“Our cooperation can be described like this: live communication and online consultation in the proportion of 85% to 15%. I could ask him for an advice at any time, and would always receive a reply. The academic at the Technical University of Applied Sciences provided important recommendations, which I accommodated in my master’s thesis,” Vladyslav said.
According to the student, the main difference in the academic process at German universities is a different attitude of a lecturer toward the student.
“There was no abyss between us. They treat a student like a junior specialist or a friend. Also, there is no strict attendance control like in Ukraine — they almost never check how often you attend classes. However, lecturers are incredible motivators and their classes are very interesting.”
The scholarships paid under Erasmus+ program are enough to cover basic needs and fully cover travel and accommodation expenses. During the study, a program’s participant has the opportunity to meet students from other countries and comfortably adapt to a new environment. The Technical University of Applied Sciences offers free language courses and a free library, where a student can improve their mastery of a foreign language and use available literature for self-education.
“The language barrier may become a major problem for adaptation: in certain regions, there is a complex dialect which takes time to get used to. However, there were no organizational difficulties: they met me and showed me around,” Vladyslav Kucherenko said. “In Germany, everything is automated and self-service is very common. This is a paradise for introverts: minimum communication with humans, if it’s a problem. The most important thing is not to lose a universal key to the dormitory’s door. It is considered an emergency, and costs a bundle to restore. A dormitory German-style is a not-that-bad two-room apartment with kitchen and amenities for two tenants. I lived there with a German. We have agreed right away on the cleaning turns and the rules of accommodation.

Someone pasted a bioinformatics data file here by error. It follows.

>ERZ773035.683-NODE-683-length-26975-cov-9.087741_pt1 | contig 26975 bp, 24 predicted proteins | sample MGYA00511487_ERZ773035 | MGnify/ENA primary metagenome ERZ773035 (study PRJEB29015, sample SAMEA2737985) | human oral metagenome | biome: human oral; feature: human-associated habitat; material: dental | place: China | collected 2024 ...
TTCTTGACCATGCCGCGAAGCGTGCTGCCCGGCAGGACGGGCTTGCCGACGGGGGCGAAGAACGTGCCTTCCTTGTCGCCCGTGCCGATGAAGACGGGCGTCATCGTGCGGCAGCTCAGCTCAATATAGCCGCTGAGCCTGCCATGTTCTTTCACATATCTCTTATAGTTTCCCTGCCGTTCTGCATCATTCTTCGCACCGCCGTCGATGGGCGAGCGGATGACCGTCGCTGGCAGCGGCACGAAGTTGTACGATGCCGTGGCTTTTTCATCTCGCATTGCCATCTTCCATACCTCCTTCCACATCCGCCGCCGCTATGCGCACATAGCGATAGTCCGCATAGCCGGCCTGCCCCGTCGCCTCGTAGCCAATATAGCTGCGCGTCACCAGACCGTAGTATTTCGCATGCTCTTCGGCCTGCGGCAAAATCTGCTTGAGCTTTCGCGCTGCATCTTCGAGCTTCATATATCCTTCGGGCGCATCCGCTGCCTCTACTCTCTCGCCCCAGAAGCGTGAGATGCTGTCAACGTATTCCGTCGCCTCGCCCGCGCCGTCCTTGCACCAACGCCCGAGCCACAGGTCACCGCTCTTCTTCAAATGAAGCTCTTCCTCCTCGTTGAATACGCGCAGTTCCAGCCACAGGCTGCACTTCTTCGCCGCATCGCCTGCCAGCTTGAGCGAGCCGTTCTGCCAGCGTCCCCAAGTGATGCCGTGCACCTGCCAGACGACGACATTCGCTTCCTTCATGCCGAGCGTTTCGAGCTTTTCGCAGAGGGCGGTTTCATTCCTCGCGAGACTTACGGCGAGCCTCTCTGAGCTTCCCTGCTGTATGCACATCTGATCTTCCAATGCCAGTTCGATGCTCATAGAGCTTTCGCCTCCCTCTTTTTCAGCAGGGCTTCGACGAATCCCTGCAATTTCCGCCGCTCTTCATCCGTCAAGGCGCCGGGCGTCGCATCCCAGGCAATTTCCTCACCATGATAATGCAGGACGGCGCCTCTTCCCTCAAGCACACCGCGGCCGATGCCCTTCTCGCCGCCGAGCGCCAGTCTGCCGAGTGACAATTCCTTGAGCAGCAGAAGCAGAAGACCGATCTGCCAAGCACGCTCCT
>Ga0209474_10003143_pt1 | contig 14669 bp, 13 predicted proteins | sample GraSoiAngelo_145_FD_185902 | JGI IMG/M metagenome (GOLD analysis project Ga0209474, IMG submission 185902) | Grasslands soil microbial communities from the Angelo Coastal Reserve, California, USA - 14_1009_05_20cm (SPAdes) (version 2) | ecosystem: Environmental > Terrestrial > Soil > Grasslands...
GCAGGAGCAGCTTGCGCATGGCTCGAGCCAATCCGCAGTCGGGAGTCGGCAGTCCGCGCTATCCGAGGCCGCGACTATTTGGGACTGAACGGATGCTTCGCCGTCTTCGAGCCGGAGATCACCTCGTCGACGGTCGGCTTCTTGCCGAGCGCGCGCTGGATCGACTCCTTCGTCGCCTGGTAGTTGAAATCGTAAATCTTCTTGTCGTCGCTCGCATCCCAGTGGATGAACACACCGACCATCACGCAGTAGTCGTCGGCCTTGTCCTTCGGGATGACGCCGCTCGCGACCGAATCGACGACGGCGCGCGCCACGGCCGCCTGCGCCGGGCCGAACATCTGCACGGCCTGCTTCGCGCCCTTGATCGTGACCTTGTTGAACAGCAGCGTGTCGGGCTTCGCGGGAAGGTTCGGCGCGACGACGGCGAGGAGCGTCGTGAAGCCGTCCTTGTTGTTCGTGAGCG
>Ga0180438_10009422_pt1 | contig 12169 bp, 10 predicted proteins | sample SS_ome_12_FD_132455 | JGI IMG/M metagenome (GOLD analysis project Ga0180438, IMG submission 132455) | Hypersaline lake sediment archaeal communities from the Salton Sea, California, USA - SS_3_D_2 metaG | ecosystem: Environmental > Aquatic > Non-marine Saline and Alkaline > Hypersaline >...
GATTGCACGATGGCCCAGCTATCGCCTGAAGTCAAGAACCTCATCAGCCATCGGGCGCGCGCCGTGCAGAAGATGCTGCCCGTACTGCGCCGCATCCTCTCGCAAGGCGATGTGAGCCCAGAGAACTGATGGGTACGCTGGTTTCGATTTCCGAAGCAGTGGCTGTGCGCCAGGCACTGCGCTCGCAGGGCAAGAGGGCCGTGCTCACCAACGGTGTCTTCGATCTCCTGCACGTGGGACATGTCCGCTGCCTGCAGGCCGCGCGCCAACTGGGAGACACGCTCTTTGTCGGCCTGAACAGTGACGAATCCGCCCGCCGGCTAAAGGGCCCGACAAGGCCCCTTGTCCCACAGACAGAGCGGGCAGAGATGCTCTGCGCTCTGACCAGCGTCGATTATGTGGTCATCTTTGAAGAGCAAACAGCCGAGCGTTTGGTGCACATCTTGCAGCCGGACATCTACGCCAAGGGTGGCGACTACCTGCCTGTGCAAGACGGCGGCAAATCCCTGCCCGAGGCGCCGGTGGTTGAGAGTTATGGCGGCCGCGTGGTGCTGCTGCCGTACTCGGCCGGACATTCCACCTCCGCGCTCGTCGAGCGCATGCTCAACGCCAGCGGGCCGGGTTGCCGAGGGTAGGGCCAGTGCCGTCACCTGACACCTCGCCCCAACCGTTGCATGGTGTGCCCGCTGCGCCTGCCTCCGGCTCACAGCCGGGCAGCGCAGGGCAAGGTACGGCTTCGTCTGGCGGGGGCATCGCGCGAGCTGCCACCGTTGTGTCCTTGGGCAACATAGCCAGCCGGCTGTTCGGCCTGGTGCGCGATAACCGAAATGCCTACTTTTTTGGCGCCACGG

“Taking meals at the university cafeteria is convenient. Prices for students are the lowest (the ones who have high salary pay the most – GPU). And when I got tired of eating the same fried potatoes and meat every day, I loved to cook my own meals in our kitchen. I also did not forget about sorting garbage. This is something you get used to right away, and it’s not difficult to do. You also get used equally fast to the comfort in the city. I looked at the architecture, at urban space planning principle, and noted how comfortable particular solutions are. I missed all that when I came back home, and I realized what Ukrainian problems with roads and repairs are about. It’s not about money. It’s just that in urban planning, the pedestrian must be given priority.”
This program is an excellent opportunity to deepen one’s knowledge, expand the horizon and meet new people, the graduate insists.
“Here is my advice to future participants: if you have a dream, just pursue it, and it will bring you what you want. Learn about international programs from Yuri Kondratiuk Poltava Polytechnic Institute, and make sure to take the opportunity to study abroad.”
In late December, Vladyslav Kucherenko received his deserved diploma with honor. The university is proud of its graduates, and wishes them professional success!